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"Reflecting on the Gifts of the Holy Spirit" by Michael T. Carrillo (CatholicMom.com) Image credit: Svet Putovanja, St. Peter’s Basilica-The Abside via Flickr.com (2013), CC BY-NC 2.0[/caption] At the end of this Lenten season we will welcome new members into the Church; those catechumens who will be receiving the Sacraments of Initiation during the Easter Vigil. Watching the elect transition to fully initiated Christians is quite moving. The ritual is an excellent time to reflect upon our own initiation. The Sacraments of Initiation are Baptism, Eucharist, and Confirmation. I want to reflect upon Confirmation and what we receive from it. Confirmation “seals” our Baptism which itself “marks” us as belonging to Christ. We receive the Holy Spirit and His power and graces in our Confirmation. Like Baptism, there is only one Confirmation; but it is like a gift that never stops giving because we have received the Gifts of the Holy Spirit. We know of these Gifts from Isaiah 11:1-3. They are wisdom, understanding, counsel, fortitude, knowledge, piety, and fear of the Lord. Think of these Gifts as seeds that are planted within you. They are internal and personal. They make you who you are. The outward reflections of these Gifts hopefully will yield the Fruits of the Holy Spirit (Galatians 5:22-23). My focus however will be the Gifts of the Holy Spirit. Let’s examine each.


Do you try to see Jesus in everyone? Do you ponder God’s beauty and presence and try to see things as He would want you to? That is the gift of Wisdom. It has nothing to do with being “smart” or “wise” but having the awareness of God and His presence among us.


These are those “ah-ha” moments that the Holy Spirit gives us. Perhaps it is a Scripture passage that you have heard numerous times but glossed over. Then one day it hits you like a ton of bricks. You realize what God is saying to you; you understand. Think of the disciples on the way to Emmaus who did not recognize Jesus until He broke the bread. That was their “ah-ha” moment of understanding.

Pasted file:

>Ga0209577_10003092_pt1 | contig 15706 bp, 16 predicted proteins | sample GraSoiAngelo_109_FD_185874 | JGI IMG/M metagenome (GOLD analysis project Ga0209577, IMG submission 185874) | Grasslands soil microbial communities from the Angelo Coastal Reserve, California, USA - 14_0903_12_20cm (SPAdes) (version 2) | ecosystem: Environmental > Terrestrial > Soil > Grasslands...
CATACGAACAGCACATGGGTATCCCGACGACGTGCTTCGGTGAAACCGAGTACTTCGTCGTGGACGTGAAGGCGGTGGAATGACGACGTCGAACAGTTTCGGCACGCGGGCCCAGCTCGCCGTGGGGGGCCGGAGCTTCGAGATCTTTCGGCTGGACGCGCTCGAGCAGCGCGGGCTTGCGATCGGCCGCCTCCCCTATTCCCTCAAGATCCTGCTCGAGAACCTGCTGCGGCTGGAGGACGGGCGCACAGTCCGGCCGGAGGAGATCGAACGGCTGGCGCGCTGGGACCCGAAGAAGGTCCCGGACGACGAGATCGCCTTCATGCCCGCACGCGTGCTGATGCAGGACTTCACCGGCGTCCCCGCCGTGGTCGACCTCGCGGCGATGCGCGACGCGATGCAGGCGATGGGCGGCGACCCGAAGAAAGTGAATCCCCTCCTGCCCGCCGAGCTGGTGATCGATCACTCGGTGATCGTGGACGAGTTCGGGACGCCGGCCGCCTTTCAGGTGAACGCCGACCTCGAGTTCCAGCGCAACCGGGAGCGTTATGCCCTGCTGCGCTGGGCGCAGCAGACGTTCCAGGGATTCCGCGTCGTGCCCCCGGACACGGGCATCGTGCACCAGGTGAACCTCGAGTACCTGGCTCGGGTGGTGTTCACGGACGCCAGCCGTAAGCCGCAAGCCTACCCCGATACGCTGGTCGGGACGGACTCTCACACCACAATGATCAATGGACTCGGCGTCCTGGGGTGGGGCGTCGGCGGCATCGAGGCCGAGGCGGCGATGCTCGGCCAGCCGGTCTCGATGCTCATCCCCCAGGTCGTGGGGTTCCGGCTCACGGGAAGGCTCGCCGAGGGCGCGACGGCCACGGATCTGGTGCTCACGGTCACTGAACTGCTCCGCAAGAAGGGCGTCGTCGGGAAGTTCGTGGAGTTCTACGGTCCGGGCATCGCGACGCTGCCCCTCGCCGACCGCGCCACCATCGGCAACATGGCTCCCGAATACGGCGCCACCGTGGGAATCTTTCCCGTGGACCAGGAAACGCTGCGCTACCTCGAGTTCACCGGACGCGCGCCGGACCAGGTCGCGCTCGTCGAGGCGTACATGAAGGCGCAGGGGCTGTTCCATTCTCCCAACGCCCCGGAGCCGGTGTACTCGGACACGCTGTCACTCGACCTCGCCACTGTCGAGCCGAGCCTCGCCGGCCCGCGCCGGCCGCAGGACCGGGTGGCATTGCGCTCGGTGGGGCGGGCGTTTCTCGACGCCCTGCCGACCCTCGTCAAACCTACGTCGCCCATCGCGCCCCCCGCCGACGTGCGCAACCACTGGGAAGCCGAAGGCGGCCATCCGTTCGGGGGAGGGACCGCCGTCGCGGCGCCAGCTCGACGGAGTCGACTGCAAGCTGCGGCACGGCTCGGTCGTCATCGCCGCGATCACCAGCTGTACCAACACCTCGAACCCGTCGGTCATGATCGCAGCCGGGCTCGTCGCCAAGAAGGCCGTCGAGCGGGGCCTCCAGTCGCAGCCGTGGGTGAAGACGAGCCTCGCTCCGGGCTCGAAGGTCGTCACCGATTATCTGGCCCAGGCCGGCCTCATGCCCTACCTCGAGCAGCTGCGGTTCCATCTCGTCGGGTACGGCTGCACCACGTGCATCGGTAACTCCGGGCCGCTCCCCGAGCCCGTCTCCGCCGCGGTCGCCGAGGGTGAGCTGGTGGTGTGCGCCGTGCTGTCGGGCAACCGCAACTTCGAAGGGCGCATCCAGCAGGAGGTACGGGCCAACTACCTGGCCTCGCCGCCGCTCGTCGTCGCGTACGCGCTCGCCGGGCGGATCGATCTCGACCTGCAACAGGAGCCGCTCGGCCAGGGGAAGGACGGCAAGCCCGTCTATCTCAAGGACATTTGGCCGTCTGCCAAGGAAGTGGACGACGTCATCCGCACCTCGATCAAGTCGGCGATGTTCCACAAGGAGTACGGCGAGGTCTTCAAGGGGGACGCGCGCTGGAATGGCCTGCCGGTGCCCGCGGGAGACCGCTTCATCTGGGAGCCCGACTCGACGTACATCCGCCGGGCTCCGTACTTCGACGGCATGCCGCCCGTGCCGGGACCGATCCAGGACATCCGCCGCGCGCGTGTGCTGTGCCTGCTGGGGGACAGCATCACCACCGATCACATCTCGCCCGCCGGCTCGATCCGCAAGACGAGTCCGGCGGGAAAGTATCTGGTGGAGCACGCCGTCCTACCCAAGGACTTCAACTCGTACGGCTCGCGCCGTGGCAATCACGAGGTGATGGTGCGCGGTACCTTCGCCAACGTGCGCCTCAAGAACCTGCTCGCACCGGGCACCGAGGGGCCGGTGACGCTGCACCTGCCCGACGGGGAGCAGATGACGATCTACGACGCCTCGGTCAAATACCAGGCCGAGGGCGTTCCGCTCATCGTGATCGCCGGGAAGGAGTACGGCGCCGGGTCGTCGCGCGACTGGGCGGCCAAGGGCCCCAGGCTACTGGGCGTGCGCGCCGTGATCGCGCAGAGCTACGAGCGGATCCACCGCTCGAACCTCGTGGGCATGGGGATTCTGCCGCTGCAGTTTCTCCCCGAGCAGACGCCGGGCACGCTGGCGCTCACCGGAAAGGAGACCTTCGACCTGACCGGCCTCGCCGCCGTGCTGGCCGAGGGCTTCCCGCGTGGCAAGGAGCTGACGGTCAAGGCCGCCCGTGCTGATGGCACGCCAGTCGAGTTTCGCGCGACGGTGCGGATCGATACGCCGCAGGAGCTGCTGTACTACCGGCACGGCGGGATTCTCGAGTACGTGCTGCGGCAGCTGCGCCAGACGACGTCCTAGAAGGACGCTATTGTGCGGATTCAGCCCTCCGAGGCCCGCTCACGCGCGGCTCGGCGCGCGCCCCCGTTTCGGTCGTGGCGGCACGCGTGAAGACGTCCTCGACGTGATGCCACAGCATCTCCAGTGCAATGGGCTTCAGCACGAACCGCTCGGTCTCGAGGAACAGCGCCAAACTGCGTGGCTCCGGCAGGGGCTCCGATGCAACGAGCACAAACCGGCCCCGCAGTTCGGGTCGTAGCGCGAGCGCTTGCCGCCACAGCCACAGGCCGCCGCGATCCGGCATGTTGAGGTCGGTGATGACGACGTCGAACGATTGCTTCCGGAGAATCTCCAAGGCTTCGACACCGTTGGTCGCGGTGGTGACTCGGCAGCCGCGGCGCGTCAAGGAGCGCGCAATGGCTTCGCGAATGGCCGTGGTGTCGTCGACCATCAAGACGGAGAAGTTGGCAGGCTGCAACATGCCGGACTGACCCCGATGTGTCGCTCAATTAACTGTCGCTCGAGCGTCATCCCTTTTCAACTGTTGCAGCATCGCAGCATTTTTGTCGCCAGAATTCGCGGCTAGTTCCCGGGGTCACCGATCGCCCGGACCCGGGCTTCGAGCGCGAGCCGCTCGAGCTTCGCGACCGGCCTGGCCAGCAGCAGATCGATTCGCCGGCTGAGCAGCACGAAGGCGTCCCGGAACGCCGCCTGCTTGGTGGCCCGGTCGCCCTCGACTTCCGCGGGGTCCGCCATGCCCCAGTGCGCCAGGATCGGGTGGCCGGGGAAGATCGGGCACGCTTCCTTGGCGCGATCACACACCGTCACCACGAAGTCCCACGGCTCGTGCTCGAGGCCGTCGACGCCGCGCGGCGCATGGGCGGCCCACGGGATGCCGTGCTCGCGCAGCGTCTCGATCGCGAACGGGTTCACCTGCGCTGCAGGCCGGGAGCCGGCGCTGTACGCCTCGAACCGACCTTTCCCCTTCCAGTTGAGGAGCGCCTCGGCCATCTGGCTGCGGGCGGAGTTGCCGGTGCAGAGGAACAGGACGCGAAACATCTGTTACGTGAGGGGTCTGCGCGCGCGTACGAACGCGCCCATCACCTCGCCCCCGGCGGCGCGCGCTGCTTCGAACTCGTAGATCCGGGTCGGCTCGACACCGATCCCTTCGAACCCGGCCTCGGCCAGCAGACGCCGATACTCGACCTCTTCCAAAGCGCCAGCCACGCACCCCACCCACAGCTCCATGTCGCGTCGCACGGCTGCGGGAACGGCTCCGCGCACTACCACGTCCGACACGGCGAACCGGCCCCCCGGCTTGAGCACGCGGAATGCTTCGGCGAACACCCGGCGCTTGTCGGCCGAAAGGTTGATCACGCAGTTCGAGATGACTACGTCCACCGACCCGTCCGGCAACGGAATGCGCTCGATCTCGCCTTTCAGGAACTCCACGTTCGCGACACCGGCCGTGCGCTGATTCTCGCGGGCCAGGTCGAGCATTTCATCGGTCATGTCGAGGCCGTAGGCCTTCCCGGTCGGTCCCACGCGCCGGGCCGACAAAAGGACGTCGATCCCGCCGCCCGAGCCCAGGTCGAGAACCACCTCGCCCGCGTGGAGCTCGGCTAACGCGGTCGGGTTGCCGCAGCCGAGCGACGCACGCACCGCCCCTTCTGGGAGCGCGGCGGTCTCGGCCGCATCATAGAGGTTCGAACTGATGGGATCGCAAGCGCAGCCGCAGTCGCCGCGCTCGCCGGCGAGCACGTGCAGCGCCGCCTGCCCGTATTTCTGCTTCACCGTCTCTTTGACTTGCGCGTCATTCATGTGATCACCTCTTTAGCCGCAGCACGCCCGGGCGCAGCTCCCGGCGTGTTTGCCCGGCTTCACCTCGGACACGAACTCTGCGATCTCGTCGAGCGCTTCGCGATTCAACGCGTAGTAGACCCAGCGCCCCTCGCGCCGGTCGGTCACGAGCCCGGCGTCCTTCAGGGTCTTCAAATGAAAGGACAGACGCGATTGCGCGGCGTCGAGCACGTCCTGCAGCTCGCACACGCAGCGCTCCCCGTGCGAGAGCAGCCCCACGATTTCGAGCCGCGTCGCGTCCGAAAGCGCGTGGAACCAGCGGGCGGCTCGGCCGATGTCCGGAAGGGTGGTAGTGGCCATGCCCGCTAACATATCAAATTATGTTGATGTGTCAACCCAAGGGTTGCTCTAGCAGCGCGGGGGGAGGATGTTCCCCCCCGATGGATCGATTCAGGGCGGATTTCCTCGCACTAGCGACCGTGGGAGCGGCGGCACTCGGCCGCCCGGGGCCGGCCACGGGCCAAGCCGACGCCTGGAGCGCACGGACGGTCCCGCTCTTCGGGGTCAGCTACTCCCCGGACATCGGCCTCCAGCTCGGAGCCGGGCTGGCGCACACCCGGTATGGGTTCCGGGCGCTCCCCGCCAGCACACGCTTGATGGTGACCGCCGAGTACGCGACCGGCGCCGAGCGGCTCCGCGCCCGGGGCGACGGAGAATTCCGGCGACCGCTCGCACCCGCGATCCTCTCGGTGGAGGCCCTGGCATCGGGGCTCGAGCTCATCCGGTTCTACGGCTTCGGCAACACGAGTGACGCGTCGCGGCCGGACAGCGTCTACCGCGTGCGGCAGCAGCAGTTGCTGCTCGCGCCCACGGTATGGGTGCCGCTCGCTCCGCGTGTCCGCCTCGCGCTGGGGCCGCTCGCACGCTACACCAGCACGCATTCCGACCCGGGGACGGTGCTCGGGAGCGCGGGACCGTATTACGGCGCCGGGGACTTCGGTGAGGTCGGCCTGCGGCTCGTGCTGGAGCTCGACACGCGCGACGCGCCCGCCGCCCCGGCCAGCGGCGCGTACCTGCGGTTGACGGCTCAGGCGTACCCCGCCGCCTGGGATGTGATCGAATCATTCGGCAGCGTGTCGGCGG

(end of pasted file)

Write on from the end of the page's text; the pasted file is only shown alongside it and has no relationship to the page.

We’ve all seen the cartoon of the devil on one shoulder and an angel on another giving advice to a person. They’re providing counsel. When we are faced with decisions, especially moral ones, we feel in the depths of our being counsel as well. “Which way should I go?” “What Would Jesus Do?” We know deep down what is right and wrong and which direction we should go. That voice is the Holy Spirit giving us His counsel. He nudges us always to do the right thing. It’s up to us to use the Gift wisely.


At our Baptism we take on the offices of priest, prophet, and king. Fortitude is the prophet side of us; to stand-up for the things that are right. The Spirit gives us this Gift to be able to be strong in our faith.


The Gift of Knowledge gives us a deeper understanding about God. This differs from the Gift of Understanding where something becomes clear. Knowledge is deeper than that. We come to “understand” God a little better. It’s almost like realizing at an older age that the advice our parents were trying to impart to us when we were younger now “makes sense.” We have a deeper understanding of our parents. So too with God when we ponder and pray Scripture.


This Gift is respect for God.

Fear of the Lord

Fear in this sense does not equate to being afraid. It is a follow-up to Piety where we realize the eminence and awesomeness of God. It is reverence at its very purest. This Easter Vigil, as you witness the reception into the Church of our new Christians through their Sacraments of Initiation, take to the time reflect upon your own reception into the Church. We will be renewing our baptismal promises. The church will once again receive Jesus in the Eucharist after a night in the tomb, when we will once again receive Him. With the renewal of our baptismal promises we also, in a way, renew our Sacrament of Confirmation which sealed us to Christ. With that sealing, the Holy Spirit gives us special Gifts to help us know God better and to use them to bear Fruit to the world. Ponder your Gifts, produce your Fruit, and have a Blessed Easter.
Copyright 2019 Michael T. Carrillo